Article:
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Born in the Rhondda Valley, South Wales, Leighton Grist has degrees from the Universities of Cardiff – BA (Hons) in English Literature (1979) – and Warwick – MA in English Literature (1984), PhD in Film Studies (1994). He has taught at the University of Winchester since 1994, being presently Senior Lecturer in Film Studies and Programme Leader for MA Film Studies. He has written and presented extensively on film and related subjects, including work on classical and post-classical Hollywood, film authorship, film genre, and matters pertaining to film theory, psychoanalysis, ideology, popular music, and gender.

Areas of expertise

  • Hollywood Cinema
  • Film Genre
  • Film Authorship
  • Film and Politics
  • Film Criticism and Theory
  • Cinema and Psychoanalysis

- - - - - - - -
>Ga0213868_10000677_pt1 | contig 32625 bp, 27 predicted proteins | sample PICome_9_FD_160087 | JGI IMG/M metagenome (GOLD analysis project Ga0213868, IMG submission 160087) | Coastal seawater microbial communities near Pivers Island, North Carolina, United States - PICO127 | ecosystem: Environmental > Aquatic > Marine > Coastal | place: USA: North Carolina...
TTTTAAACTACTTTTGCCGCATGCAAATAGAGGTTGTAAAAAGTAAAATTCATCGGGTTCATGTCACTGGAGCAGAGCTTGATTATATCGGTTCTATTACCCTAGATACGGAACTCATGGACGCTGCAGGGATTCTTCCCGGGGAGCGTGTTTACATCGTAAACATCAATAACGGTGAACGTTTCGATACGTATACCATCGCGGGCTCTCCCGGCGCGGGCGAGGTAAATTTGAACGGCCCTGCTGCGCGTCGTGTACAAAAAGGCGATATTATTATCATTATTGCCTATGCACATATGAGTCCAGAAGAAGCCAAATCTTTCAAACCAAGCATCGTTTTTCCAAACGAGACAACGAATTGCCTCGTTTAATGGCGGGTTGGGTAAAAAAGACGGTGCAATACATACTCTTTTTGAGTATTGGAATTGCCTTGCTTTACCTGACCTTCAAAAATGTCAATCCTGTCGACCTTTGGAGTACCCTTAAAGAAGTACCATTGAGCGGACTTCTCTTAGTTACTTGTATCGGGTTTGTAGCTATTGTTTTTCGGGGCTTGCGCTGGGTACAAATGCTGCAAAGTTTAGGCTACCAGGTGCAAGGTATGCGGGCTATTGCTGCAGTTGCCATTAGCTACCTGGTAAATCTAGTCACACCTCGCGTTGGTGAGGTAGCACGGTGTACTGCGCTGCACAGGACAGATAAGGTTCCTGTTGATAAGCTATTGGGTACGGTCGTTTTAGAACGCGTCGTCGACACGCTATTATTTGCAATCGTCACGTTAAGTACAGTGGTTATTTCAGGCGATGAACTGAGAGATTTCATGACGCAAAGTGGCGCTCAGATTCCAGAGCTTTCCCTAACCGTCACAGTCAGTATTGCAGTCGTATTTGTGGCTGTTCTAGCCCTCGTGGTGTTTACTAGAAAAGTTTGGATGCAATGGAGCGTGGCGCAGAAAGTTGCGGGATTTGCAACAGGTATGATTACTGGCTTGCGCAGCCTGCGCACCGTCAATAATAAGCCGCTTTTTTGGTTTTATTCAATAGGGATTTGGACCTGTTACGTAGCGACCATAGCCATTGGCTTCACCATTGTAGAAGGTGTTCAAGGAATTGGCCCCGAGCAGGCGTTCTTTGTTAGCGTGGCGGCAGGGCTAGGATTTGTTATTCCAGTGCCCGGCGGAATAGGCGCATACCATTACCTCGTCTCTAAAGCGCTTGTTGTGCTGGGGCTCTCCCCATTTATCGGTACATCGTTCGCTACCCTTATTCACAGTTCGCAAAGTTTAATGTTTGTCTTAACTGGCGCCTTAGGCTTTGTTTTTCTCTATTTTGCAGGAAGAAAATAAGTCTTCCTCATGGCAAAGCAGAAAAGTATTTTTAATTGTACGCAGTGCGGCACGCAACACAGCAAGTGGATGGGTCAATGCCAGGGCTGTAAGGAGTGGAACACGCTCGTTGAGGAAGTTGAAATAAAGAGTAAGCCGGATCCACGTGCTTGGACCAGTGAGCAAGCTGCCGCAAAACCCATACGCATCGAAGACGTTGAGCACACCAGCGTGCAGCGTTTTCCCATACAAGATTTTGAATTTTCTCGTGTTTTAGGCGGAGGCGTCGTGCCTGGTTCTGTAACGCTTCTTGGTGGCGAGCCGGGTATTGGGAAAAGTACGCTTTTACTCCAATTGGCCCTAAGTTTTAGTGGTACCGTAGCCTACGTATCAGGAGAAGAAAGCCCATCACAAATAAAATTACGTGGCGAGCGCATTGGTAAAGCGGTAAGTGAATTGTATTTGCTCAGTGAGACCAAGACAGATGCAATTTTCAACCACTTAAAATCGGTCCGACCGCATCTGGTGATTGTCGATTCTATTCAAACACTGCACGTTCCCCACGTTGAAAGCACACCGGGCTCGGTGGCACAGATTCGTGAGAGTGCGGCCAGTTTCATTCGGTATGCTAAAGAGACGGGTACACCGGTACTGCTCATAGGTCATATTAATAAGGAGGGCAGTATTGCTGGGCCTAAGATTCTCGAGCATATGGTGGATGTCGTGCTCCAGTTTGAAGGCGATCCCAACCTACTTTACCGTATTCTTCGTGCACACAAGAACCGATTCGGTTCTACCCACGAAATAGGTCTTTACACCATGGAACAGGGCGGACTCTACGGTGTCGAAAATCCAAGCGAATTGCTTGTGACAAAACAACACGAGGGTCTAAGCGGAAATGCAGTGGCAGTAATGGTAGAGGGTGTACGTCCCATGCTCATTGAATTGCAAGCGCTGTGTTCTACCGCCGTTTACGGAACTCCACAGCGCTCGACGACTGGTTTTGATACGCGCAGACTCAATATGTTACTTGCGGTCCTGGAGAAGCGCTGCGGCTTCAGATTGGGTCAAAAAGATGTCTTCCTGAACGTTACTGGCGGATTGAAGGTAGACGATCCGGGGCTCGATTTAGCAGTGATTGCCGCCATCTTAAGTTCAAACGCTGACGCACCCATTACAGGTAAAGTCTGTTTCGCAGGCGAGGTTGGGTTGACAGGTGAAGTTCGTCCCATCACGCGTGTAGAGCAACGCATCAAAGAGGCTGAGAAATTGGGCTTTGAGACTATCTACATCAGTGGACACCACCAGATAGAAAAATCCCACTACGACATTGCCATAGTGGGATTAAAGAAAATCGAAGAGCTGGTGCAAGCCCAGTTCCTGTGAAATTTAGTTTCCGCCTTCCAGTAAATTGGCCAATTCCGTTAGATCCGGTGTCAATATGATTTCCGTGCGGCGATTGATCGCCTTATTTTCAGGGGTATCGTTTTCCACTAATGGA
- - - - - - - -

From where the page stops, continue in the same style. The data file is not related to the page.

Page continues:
• The Films of Martin Scorsese, 1978-99: Authorship and Context II (Palgrave Macmillan, 2013)
  • ‘“You a Graffiti Artist?”: The Representation of Artists and the Visual Arts in the Film-Making of Martin Scorsese’, in Steven Allen and Laura Hubner (eds), Framing Film: Cinema and the Visual Arts (Intellect, 2012)
  • ‘Use and Exchange: The Politics of Film Evaluation’, in Laura Hubner (ed.), Valuing Films: Shifting Perceptions of Worth (Palgrave Macmillan, 2011)
  • ‘Protest as Reaction, Reaction as Text: The (Con)Textual Logics of The Last Temptation of Christ and The Passion of the Christ’, in Eric Christianson and Christopher Partridge (eds.), Holy Terror: Understanding Religion and Violence in Popular Culture (Equinox, 2010)
  • ‘Spielberg and ideology: nation, class, family, and War of the Worlds’, New Review of Film and Television Studies, vol. 7, no. 1 (March 2009)
  • ‘Whither Realism? Bazin Reconsidered’, in Lucía Nagib and Cecília Mello (eds), Realism and the Audiovisual Media (Palgrave Macmillan, 2009)
  • ‘Masculinity, Violence, Resistance: A New Psychoanalytic Reading of Raging Bull’, Atlantis, vol. 29, no. 1 (June 2007)
  • ‘Drugs, the family and recent American Cinema’, in Paul Manning (ed.), Drugs and Popular Culture: Drugs, media and identity in contemporary society (Willan, 2007)
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